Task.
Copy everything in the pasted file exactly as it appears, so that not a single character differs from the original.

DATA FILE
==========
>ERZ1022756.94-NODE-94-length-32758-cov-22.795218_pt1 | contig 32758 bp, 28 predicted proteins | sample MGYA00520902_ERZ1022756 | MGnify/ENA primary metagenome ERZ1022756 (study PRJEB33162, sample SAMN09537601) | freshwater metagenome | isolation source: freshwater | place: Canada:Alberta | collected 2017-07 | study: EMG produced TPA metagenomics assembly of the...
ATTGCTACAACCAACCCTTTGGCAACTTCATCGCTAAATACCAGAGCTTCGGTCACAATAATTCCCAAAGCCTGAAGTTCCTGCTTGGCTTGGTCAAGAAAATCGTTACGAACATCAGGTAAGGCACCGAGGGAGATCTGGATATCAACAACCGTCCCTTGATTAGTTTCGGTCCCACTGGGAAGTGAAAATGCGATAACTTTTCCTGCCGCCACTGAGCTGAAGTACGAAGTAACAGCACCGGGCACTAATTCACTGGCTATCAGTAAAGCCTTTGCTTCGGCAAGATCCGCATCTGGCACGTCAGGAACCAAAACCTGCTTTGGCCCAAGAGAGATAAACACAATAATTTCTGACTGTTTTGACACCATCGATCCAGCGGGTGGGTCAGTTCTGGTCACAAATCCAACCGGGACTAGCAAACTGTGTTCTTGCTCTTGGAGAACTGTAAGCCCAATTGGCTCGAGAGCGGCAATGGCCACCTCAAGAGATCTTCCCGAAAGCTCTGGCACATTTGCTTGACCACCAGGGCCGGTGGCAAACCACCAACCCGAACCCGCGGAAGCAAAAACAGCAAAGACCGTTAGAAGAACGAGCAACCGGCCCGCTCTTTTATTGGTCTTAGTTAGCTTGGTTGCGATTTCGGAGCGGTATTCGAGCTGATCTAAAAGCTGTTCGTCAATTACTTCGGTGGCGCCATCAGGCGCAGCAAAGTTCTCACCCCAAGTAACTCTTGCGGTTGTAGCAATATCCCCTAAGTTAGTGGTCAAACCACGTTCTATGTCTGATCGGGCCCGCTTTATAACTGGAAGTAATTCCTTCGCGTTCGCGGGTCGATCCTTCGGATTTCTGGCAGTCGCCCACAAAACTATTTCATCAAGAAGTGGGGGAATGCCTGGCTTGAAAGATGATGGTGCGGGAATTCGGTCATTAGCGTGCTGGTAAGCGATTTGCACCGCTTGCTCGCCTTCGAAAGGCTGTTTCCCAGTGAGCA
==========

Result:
>ERZ1022756.94-NODE-94-length-32758-cov-22.795218_pt1 | contig 32758 bp, 28 predicted proteins | sample MGYA00520902_ERZ1022756 | MGnify/ENA primary metagenome ERZ1022756 (study PRJEB33162, sample SAMN09537601) | freshwater metagenome | isolation source: freshwater | place: Canada:Alberta | collected 2017-07 | study: EMG produced TPA metagenomics assembly of the...
ATTGCTACAACCAACCCTTTGGCAACTTCATCGCTAAATACCAGAGCTTCGGTCACAATAATTCCCAAAGCCTGAAGTTCCTGCTTGGCTTGGTCAAGAAAATCGTTACGAACATCAGGTAAGGCACCGAGGGAGATCTGGATATCAACAACCGTCCCTTGATTAGTTTCGGTCCCACTGGGAAGTGAAAATGCGATAACTTTTCCTGCCGCCACTGAGCTGAAGTACGAAGTAACAGCACCGGGCACTAATTCACTGGCTATCAGTAAAGCCTTTGCTTCGGCAAGATCCGCATCTGGCACGTCAGGAACCAAAACCTGCTTTGGCCCAAGAGAGATAAACACAATAATTTCTGACTGTTTTGACACCATCGATCCAGCGGGTGGGTCAGTTCTGGTCACAAATCCAACCGGGACTAGCAAACTGTGTTCTTGCTCTTGGAGAACTGTAAGCCCAATTGGCTCGAGAGCGGCAATGGCCACCTCAAGAGATCTTCCCGAAAGCTCTGGCACATTTGCTTGACCACCAGGGCCGGTGGCAAACCACCAACCCGAACCCGCGGAAGCAAAAACAGCAAAGACCGTTAGAAGAACGAGCAACCGGCCCGCTCTTTTATTGGTCTTAGTTAGCTTGGTTGCGATTTCGGAGCGGTATTCGAGCTGATCTAAAAGCTGTTCGTCAATTACTTCGGTGGCGCCATCAGGCGCAGCAAAGTTCTCACCCCAAGTAACTCTTGCGGTTGTAGCAATATCCCCTAAGTTAGTGGTCAAACCACGTTCTATGTCTGATCGGGCCCGCTTTATAACTGGAAGTAATTCCTTCGCGTTCGCGGGTCGATCCTTCGGATTTCTGGCAGTCGCCCACAAAACTATTTCATCAAGAAGTGGGGGAATGCCTGGCTTGAAAGATGATGGTGCGGGAATTCGGTCATTAGCGTGCTGGTAAGCGATTTGCACCGCTTGCTCGCCTTCGAAAGGCTGTTTCCCAGTGAGCA